Australia debates repeal of parts of racial discrimination act

Disillusioned with the Abbott government's agenda, protestors took to the streets of Brisbane on March 16, 2014. The rally was staged as a vote of no confidence in policy that some say goes against principles of humanity, decency, fairness social justice and equity. (Photo: Claudia Baxter / Demotix)

Disillusioned with the Abbott government’s agenda, protestors took to the streets of Brisbane on March 16, 2014. The rally was staged as a vote of no confidence in policy that some say goes against principles of humanity, decency, fairness social justice and equity. (Photo: Claudia Baxter / Demotix)

Australia is looking at repealing sections of the Racial Discrimination Act. Though the move has long been mooted by the government of prime minister Tony Abbott, recent moves to repeal parts of it–and specifically section 18C–has sparked public debate and anger on both sides of the political divide.

“People do have a right to be bigots you know,” attorney general George Brandis told the Australian Senate in late March. He was referring to the Abbott government’s repealing of section 18c of the Racial Discrimination Act which makes it unlawful to “offend, insult, humiliate or intimidate” people based upon their race.

Called by some the “Bolt clause” the repeal of this section has caused both outcry and debate. Conservatives, for the most part, applaud the action for reasons of freedom of speech. Others argue it sets a dangerous precedent and will allow more hate speech to go unchecked or unpunished. It also sends a wider message that racism is acceptable, critics argue.

The Abbott government’s stance can be traced back to 2011. News Limited columnist Andrew Bolt, who is one of the country’s best known conservatives, was found guilty by a federal judge of breaching the Racial Discrimination Act. Writing in Melbourne daily the Herald Sun in 2009 Bolt suggested in two stories that light skinned indigenous people claimed Aboriginality for their own gain. A federal judge found that the articles had not been written in good faith and would offend a reasonable member of the Aboriginal community. Bolt had argued his articles fell within the laws of free speech provisions and, after the ruling was handed down, called it “a terrible day for freedom of speech in this country.”

“In good faith” is important to note as the Racial Discrimination Act’s 18D stipulates that comments made in good faith are permissible as are expressions of genuine belief.  Sections D, B and E will also be repealed, however. In their place it will be unlawful to vilify or intimidate persons based upon their race; however, “to intimidate means to cause fear of physical harm.” The new exemption is rather more broad: “This section does not apply to words, sounds, images or writing spoken, broadcast, published or otherwise communicated in the course of participating in the public discussion of any political, social, cultural, religious, artistic, academic or scientific matter.”

Section 18c does not actually carry a criminal penalty. It became law in 1995, partly through recommendations made by the Royal Commission into Aboriginal Deaths in Custody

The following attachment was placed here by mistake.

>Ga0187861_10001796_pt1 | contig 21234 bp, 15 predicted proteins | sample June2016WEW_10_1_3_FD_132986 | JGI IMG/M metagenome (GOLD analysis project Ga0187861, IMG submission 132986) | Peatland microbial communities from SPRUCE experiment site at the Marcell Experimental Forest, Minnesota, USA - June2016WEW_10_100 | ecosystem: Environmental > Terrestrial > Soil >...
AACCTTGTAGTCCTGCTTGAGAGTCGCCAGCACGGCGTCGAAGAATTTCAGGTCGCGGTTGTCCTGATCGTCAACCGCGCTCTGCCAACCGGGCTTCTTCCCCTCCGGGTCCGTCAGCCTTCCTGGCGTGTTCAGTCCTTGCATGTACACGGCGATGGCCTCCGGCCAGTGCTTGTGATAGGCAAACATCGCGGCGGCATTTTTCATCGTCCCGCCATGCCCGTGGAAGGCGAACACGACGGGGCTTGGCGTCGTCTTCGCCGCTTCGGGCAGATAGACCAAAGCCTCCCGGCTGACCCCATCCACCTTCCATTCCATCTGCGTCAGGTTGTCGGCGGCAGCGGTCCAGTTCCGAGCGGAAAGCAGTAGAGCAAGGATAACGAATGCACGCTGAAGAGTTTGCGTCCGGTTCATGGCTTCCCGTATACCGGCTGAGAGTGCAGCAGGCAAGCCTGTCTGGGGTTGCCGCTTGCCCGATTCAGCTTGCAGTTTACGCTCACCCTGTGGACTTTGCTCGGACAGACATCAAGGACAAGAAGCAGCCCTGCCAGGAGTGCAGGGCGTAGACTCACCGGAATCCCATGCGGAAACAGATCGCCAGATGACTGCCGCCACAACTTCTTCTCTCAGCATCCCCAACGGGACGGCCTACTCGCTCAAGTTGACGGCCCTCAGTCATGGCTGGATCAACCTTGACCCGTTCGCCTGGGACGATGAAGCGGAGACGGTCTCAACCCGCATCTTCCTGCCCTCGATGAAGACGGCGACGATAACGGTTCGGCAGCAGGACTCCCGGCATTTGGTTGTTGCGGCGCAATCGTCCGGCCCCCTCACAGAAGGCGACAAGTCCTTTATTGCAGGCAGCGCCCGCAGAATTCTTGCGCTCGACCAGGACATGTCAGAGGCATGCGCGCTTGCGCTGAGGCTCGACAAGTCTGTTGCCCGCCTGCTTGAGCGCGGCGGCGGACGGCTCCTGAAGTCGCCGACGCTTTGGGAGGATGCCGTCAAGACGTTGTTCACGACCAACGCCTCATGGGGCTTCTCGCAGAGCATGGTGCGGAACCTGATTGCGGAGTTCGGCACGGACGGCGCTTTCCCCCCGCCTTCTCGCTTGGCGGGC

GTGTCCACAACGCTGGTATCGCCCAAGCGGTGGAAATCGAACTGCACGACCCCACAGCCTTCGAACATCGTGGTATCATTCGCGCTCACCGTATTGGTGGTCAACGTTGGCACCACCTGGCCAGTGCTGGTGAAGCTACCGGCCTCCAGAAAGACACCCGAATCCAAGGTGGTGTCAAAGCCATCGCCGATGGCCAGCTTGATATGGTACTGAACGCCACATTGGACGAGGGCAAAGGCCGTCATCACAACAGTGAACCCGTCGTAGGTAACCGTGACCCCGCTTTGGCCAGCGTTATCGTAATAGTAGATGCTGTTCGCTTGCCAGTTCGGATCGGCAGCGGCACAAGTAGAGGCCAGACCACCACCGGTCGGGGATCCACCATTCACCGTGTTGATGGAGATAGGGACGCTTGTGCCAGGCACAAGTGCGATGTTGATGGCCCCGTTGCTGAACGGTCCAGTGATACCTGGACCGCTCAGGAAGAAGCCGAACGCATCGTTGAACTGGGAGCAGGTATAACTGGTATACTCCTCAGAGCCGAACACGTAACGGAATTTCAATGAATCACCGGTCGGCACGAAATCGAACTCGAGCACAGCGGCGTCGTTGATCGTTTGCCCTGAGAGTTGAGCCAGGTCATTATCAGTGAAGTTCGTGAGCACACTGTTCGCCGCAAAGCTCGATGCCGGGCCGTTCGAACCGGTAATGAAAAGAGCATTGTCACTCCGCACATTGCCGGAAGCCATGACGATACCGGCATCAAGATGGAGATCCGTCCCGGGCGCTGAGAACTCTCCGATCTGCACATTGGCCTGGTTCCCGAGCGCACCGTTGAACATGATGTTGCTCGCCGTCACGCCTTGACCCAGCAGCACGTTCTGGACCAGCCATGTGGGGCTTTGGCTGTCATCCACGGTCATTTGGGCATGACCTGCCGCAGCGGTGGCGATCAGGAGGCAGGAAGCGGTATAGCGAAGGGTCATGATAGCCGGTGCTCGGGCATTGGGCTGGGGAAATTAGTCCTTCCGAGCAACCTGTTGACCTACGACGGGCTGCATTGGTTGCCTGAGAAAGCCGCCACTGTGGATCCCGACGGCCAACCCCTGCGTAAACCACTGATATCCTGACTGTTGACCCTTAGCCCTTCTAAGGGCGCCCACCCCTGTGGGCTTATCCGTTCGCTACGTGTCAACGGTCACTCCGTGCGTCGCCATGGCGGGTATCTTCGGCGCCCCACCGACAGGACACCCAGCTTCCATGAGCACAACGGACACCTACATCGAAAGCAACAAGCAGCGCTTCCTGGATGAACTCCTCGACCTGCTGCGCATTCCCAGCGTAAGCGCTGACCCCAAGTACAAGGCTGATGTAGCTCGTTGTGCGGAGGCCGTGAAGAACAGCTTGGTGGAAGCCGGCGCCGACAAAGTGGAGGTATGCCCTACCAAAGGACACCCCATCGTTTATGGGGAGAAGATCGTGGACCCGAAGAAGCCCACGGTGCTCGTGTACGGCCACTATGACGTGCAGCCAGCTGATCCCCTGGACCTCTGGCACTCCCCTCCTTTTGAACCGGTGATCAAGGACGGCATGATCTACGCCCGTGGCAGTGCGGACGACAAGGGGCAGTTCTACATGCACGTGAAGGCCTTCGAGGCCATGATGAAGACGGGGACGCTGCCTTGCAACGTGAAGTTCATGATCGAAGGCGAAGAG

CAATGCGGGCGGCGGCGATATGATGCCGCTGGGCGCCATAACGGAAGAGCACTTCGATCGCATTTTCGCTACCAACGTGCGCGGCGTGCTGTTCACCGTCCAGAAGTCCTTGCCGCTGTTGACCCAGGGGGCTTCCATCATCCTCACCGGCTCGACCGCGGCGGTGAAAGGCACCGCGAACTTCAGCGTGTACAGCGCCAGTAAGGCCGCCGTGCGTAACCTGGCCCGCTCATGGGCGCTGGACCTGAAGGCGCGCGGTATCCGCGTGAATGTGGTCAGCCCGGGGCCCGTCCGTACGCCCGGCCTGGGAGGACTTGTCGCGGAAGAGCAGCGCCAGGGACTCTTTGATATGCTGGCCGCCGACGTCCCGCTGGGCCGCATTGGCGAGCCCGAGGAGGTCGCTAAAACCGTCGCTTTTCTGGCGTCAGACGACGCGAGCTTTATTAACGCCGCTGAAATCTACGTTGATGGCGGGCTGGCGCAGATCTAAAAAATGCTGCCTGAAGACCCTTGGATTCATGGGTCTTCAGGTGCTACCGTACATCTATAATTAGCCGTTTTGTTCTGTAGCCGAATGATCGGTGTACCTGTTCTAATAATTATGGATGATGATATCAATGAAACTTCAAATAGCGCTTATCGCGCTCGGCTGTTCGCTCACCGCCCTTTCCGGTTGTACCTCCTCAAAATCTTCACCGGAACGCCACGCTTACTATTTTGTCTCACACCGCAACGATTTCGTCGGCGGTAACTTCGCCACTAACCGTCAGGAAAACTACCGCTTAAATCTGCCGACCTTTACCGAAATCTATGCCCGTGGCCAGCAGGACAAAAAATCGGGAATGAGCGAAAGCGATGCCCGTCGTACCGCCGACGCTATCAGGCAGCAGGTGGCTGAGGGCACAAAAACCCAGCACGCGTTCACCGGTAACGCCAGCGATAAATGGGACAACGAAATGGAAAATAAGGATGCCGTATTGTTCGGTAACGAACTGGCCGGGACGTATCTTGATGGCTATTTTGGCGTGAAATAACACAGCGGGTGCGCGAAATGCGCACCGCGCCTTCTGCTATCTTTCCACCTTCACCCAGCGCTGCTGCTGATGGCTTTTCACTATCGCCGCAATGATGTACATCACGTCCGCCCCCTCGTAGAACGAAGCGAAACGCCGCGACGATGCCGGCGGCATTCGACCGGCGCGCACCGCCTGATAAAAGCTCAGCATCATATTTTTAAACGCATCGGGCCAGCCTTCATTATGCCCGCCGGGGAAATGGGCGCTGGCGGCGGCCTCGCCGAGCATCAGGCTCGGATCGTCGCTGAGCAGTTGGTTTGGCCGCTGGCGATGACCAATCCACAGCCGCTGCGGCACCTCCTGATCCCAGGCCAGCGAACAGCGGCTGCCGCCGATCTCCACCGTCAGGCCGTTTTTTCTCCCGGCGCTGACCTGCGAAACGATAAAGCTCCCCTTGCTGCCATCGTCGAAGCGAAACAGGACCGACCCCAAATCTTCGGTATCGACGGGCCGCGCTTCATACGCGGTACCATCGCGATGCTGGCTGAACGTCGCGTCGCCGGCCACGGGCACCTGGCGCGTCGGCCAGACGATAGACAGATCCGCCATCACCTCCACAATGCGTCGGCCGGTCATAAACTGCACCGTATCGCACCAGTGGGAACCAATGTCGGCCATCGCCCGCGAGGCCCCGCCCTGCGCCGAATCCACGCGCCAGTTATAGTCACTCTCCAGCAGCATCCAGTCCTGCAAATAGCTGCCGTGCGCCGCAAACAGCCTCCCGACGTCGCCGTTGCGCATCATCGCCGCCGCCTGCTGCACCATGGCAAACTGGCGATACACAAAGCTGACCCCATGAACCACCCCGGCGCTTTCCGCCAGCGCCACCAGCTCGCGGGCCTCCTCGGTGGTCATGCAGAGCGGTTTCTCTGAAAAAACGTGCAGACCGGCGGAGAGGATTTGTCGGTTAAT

In a March 12 editorial the Herald Sun pointed out that the government should not be there to adjudicate in cases where offense has been caused and “is to diminish people’s right to voice their opinions, blunt as they might be.” The paper pointed out that defamation laws–incidentally far more commonly used in Australia than any invocation of 18C–are generally more useful in determining if harm has been caused. Bolt has previously been sued for defamation by a Victorian judge.

Brandis has said he is a proponent of free speech and against the kind of internet filtering suggested previously under Labor whereby sites that were refused classification were simply blocked. Many of the sites–in a list published by Wikileaks–contained material that might have possibly been objectionable but was not illegal. As previously reported by Index, Brandis established a “Freedom Commissioner” in Tim Wilson in late 2013. Wilson has been a strong critic of the Australian Human Rights Commission, suggesting it had narrowed its horizons and focused more upon racial discrimination than freedom of speech. Before being appointed to the commission he attacked it for its silence on the previous Labor government’s new media regulations. Wilson made clear last year at the time of his appointment that would support repealing of 18C.

Though publicly committed to free speech Abbott has previously criticised national broadcaster ABC for its reporting of alleged abuse of refugees by the Australian Navy and its reporting of Australia’s tapping of Indonesian Prime Minister Yudhoyono’s wife’s phone, though under the previous administration, “a lot of people feel at the moment that the ABC instinctively takes everyone’s side but Australia’s.”

Though the coalition has lionised the restorative powers of a free press upon a free society, one of its own MPs, Ken Wyatt, has threatened to cross the floor on this issue, while according to the Sydney Morning Herald, MPs David Coleman and Craig Laundy had also expressed concern. Crossing the floor is, though permissible, a rarity dangerous to one’s political career.

Labor Senator Penny Wong and Leader of the Opposition in the Senate suggested that those arguing against 18C are viewing things in terms of “an abstract philosophical or legal argument… it’s a debate about words and principles…For people who have experienced racism… it’s actually a debate about real people and real hurt.”

This article was posted on 8 April 2014 at